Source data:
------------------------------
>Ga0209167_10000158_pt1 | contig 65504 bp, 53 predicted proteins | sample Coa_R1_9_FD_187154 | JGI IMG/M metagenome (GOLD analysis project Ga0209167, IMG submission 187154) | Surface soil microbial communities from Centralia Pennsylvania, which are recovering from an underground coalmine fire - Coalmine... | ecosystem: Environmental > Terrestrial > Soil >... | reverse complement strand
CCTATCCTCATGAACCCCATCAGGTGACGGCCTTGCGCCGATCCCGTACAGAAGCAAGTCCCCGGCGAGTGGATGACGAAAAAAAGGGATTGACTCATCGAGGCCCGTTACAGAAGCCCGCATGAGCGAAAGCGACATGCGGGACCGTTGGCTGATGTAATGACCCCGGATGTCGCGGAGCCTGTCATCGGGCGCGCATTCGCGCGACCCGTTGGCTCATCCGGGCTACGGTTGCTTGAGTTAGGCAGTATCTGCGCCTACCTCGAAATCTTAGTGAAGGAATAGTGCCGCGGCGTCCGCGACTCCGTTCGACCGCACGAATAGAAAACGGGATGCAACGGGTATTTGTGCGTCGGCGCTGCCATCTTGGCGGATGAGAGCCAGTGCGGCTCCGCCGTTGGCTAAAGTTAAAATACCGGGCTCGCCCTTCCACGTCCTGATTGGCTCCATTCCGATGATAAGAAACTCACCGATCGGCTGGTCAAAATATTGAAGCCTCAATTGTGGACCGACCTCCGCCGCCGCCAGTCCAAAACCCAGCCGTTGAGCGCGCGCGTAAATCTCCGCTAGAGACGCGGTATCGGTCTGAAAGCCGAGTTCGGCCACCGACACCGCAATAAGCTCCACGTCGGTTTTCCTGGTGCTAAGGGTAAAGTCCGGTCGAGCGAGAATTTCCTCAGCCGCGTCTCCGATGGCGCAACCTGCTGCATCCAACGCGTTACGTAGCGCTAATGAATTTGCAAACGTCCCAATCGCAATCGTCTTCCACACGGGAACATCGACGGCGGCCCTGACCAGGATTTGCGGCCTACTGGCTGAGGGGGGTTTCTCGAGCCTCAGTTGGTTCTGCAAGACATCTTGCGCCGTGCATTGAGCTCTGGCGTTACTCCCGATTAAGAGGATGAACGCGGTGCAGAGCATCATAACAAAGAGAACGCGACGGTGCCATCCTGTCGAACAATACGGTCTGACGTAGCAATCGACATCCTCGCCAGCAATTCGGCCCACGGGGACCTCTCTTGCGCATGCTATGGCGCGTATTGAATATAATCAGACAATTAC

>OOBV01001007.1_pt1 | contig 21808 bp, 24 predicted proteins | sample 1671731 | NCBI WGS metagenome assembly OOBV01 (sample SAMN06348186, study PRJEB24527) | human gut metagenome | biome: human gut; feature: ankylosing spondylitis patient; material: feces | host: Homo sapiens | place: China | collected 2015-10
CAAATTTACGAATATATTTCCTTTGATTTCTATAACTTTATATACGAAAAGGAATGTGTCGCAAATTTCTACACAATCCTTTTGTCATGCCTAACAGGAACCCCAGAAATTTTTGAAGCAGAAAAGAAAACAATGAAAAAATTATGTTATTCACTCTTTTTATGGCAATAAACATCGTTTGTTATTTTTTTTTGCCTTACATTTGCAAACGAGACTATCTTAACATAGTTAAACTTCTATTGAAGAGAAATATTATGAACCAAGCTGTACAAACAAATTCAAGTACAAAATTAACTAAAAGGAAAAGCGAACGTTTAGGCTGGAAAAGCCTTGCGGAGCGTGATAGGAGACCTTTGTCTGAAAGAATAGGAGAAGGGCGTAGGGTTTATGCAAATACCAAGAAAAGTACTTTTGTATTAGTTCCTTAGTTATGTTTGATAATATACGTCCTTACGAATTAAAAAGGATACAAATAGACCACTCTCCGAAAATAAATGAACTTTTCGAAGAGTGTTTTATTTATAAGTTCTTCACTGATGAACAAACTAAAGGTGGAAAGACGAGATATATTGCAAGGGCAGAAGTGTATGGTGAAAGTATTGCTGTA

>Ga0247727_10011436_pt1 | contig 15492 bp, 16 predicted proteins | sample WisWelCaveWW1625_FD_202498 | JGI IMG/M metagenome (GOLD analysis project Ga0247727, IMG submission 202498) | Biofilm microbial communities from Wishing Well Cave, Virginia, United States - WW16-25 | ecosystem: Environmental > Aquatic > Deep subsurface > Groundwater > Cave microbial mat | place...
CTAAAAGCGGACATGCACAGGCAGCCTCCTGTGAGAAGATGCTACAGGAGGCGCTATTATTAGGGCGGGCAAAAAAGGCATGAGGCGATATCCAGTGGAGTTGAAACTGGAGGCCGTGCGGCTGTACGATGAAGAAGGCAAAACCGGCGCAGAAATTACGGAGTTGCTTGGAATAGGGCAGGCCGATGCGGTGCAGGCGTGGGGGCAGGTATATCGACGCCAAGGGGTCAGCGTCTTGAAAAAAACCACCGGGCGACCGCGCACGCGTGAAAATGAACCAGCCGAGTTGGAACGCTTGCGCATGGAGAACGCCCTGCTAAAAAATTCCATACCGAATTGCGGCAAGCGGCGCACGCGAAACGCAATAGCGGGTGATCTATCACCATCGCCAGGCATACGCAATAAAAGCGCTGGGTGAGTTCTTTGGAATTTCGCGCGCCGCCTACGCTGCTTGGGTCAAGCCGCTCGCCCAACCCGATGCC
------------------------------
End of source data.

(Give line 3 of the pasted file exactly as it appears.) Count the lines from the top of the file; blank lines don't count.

>OOBV01001007.1_pt1 | contig 21808 bp, 24 predicted proteins | sample 1671731 | NCBI WGS metagenome assembly OOBV01 (sample SAMN06348186, study PRJEB24527) | human gut metagenome | biome: human gut; feature: ankylosing spondylitis patient; material: feces | host: Homo sapiens | place: China | collected 2015-10